Editor’s Notebook: Election coverage standards/rules

0
380

It’s election time in Seal Beach and the local campaigns are starting to take shape. Monday of this week was the first day during which candidates could pull papers. They have until Aug. 8 to file for the Nov. 4 election. As early as Monday’s close of business at Seal Beach City Hall, five individuals had filed their nomination papers for city council seats.

In District One (Old Town and Surfside), the candidates who have filed include Ellery Deaton, Charles Antos and Tom Quinn. In District Three (Marina Hill, The Coves, Bridgeport, and Heron Pointe.), it’s Mike Veripapa and Scott Weir.

Seal Beach is a vote by district city, in which residents of each district only vote for candidates running in their district. This is opposed to an “at large” city, such as Dana Point, in which residents vote for candidates in all of the districts. It is debatable which of the two systems are more democratic and fair, however, either way, local, small town elections seem to elicit as much ferver as do larger political races such as for the U.S. presidency, or State and county level races. It sometimes seems even more so. Thus goes the saying: “God made the world and The Devil made small towns.”

In my experience, Seal Beach is no exception. When election time comes around, the gloves often come off. I have heard numerous rumors throughout the years of stolen campaign signs, unproven accusations of being “in bed with developers,” or comparing the relative value of someone’s integrity based on whether or not they are a property owner or a renter. Welcome to Seal Beach, where sun hits the water and the mountains meet the sand, and where the mud gets slung.

For the past few elections during which I’ve been the editor of the Sun, we’ve implemented certain standards and rules that are intended not only for us to be able to duck the mud, but also provide as even a playing field for all candidates as we can possibly provide. That tradition will continue during this election.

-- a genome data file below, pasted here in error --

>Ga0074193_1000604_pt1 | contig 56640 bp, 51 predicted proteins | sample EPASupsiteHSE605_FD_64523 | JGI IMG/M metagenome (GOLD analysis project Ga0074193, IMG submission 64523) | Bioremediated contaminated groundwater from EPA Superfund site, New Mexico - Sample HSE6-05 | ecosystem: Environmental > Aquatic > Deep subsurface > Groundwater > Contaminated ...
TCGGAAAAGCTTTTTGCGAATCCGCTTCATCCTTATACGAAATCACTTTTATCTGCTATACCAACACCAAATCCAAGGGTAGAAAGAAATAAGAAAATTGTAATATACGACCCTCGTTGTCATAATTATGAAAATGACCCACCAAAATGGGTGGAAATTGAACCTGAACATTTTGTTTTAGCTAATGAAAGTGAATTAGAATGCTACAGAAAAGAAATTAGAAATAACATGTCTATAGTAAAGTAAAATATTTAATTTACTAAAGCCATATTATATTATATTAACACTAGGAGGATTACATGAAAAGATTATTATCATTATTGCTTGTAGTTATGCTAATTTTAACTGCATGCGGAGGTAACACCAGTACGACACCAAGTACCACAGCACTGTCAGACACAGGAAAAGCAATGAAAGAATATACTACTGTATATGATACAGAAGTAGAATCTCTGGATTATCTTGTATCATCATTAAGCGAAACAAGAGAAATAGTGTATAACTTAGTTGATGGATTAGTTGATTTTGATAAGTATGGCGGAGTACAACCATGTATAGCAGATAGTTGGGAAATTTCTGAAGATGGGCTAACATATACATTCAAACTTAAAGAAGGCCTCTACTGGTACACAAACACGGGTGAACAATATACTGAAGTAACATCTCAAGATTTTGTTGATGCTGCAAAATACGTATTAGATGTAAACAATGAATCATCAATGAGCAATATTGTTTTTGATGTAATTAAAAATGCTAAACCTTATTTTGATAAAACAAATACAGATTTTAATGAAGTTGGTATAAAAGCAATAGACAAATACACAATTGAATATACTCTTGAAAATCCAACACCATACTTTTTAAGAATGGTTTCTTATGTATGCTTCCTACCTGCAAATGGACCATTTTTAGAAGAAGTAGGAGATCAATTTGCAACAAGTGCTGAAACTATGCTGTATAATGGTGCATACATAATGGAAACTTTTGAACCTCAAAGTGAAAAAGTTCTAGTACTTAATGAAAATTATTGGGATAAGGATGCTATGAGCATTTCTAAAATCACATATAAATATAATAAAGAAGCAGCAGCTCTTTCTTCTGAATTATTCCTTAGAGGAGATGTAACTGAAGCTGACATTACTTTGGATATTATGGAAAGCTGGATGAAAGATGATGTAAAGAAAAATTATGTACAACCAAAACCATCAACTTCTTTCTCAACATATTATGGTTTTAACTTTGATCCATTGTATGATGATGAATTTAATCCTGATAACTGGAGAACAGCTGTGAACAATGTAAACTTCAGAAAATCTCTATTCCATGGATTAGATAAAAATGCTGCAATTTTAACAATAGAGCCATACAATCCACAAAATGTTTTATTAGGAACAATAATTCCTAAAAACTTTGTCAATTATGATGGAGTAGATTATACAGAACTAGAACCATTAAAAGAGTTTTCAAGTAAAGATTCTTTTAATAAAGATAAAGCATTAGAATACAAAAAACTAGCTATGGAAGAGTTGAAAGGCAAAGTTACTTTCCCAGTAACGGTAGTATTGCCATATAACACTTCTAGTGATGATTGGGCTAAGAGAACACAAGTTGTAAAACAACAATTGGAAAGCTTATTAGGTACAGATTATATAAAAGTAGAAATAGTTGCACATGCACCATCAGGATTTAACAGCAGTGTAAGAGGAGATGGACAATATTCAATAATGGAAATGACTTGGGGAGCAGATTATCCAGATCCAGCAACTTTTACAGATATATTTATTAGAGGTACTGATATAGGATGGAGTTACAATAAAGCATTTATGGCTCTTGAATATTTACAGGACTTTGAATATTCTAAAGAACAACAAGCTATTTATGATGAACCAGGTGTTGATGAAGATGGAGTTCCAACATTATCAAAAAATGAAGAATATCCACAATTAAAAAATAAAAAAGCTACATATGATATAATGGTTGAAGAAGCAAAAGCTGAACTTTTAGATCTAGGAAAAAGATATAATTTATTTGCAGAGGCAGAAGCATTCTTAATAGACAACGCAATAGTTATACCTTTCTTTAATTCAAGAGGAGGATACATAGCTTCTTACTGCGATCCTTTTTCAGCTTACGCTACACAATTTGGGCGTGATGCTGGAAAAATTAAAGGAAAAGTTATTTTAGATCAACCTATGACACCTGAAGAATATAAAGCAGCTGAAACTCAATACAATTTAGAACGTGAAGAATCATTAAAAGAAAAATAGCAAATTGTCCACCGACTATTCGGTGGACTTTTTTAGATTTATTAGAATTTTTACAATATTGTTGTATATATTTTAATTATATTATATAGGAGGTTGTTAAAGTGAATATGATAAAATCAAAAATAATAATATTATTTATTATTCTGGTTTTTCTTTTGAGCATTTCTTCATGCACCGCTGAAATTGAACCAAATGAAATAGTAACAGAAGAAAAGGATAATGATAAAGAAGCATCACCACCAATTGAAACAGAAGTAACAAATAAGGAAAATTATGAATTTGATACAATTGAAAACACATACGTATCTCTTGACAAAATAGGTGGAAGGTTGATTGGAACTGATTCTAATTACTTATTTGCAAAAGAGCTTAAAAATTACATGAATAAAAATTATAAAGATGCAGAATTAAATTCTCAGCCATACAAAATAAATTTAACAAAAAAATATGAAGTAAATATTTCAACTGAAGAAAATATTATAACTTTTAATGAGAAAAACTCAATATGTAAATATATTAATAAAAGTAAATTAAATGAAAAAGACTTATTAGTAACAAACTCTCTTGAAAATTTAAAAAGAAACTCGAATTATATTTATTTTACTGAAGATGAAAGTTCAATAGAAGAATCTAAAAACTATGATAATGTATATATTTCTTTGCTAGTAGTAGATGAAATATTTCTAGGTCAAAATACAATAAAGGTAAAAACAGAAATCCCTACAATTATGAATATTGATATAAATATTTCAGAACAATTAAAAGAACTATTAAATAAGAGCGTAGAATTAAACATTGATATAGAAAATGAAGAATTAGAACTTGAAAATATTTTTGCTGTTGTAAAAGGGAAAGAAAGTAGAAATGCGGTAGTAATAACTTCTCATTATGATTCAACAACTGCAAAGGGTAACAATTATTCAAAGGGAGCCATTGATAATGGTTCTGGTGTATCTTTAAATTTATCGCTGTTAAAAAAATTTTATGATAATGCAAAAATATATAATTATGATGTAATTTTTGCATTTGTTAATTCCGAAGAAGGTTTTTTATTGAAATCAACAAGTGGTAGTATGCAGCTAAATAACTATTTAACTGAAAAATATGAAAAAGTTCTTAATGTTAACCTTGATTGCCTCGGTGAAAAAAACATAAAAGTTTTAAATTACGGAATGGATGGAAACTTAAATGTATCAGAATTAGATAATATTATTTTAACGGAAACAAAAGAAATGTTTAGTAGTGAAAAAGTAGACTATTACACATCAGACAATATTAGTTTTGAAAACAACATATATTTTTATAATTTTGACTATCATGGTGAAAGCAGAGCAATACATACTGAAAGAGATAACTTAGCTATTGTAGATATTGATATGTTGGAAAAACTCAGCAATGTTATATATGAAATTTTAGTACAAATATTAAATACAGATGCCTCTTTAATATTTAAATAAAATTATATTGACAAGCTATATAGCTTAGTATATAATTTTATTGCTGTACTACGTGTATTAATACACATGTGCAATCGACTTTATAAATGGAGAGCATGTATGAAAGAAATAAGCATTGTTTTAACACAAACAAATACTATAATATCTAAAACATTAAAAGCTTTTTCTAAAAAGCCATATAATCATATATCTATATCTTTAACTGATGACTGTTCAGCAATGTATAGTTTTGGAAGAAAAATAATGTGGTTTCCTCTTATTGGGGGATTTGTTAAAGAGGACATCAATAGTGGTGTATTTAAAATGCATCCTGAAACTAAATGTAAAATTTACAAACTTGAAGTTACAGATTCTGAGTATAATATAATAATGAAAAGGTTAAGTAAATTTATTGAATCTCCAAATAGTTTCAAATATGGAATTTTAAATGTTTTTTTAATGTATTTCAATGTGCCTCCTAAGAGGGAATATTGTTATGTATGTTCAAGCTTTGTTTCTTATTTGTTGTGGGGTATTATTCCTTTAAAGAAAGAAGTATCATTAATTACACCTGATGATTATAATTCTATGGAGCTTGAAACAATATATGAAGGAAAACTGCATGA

In order to provide as much fairness as possible The Sun, as it has in the past, will run a series of questions to and answers from the candidates each week with the start and finish dates as well as the questions and maximum word counts to be announced after the Aug. 8 filing deadline. Questions will be asked one at a time, once a week and announced in The Sun so that each candidate has an equal chance to receive the questions at the same time. Readers will be asked to submit potential questions for the candidates each week.

The first questionnaire will be the publication of a statement from each of the candidates – not necessarily their official candidate’s statement on the ballot, so that we can ensure an equal maximum word count.

The Sun will not endorse any candidate nor any items or measure on the ballot. No candidates will be allowed to have any letters to the editor published until after the election. Likewise, The Sun will not publish letters from any readers endorsing any candidate, item or measure on the ballot.

At the same time, The Sun will continue to publish any “bonafide” news story that may or may not include someone who is either in office or running for it. This may also include publishing information provided by any current public figure announcing their candidacy.

If there are questions regarding these standards and rules for our election coverage, please contact The Sun Newspaper office at (562) 430-7555, the editor at dennis@sunnews.org, or the publisher at publisher @sunnews.org. In the meantime, good luck to all the candidates and may the best one win.

Dennis Kaiser is the editor of The Sun Newspaper and the author of a regular column titled: “Kaiser On A Roll.”

Editor’s Notebook: Election coverage standards/rules